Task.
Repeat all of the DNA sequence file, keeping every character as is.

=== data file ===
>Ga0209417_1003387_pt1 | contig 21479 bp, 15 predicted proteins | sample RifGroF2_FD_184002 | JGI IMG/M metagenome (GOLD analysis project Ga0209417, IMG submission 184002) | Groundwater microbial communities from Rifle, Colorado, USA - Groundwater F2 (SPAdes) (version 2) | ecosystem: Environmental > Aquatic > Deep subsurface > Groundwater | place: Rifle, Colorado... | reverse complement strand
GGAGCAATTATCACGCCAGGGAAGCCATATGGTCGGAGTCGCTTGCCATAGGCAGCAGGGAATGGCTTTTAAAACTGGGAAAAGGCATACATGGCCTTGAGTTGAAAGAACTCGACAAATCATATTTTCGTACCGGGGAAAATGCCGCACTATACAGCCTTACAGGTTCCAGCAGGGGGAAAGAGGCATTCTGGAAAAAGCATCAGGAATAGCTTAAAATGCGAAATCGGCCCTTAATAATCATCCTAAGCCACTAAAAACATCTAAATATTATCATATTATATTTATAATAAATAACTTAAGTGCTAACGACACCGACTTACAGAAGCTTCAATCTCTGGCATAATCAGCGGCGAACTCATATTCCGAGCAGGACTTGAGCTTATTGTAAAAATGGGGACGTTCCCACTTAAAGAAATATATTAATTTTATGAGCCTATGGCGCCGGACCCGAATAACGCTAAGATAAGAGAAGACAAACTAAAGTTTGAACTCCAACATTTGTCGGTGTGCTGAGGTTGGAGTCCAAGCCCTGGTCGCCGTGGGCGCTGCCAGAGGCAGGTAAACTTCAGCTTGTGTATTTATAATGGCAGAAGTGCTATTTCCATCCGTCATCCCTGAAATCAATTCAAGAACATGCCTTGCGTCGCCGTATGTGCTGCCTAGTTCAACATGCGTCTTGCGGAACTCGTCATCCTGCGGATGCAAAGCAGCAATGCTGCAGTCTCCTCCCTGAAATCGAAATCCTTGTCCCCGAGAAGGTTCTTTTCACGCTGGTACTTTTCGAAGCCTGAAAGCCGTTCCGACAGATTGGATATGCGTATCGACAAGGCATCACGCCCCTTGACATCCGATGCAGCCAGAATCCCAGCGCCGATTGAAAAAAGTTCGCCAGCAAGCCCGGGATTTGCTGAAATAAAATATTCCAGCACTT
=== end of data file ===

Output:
>Ga0209417_1003387_pt1 | contig 21479 bp, 15 predicted proteins | sample RifGroF2_FD_184002 | JGI IMG/M metagenome (GOLD analysis project Ga0209417, IMG submission 184002) | Groundwater microbial communities from Rifle, Colorado, USA - Groundwater F2 (SPAdes) (version 2) | ecosystem: Environmental > Aquatic > Deep subsurface > Groundwater | place: Rifle, Colorado... | reverse complement strand
GGAGCAATTATCACGCCAGGGAAGCCATATGGTCGGAGTCGCTTGCCATAGGCAGCAGGGAATGGCTTTTAAAACTGGGAAAAGGCATACATGGCCTTGAGTTGAAAGAACTCGACAAATCATATTTTCGTACCGGGGAAAATGCCGCACTATACAGCCTTACAGGTTCCAGCAGGGGGAAAGAGGCATTCTGGAAAAAGCATCAGGAATAGCTTAAAATGCGAAATCGGCCCTTAATAATCATCCTAAGCCACTAAAAACATCTAAATATTATCATATTATATTTATAATAAATAACTTAAGTGCTAACGACACCGACTTACAGAAGCTTCAATCTCTGGCATAATCAGCGGCGAACTCATATTCCGAGCAGGACTTGAGCTTATTGTAAAAATGGGGACGTTCCCACTTAAAGAAATATATTAATTTTATGAGCCTATGGCGCCGGACCCGAATAACGCTAAGATAAGAGAAGACAAACTAAAGTTTGAACTCCAACATTTGTCGGTGTGCTGAGGTTGGAGTCCAAGCCCTGGTCGCCGTGGGCGCTGCCAGAGGCAGGTAAACTTCAGCTTGTGTATTTATAATGGCAGAAGTGCTATTTCCATCCGTCATCCCTGAAATCAATTCAAGAACATGCCTTGCGTCGCCGTATGTGCTGCCTAGTTCAACATGCGTCTTGCGGAACTCGTCATCCTGCGGATGCAAAGCAGCAATGCTGCAGTCTCCTCCCTGAAATCGAAATCCTTGTCCCCGAGAAGGTTCTTTTCACGCTGGTACTTTTCGAAGCCTGAAAGCCGTTCCGACAGATTGGATATGCGTATCGACAAGGCATCACGCCCCTTGACATCCGATGCAGCCAGAATCCCAGCGCCGATTGAAAAAAGTTCGCCAGCAAGCCCGGGATTTGCTGAAATAAAATATTCCAGCACTT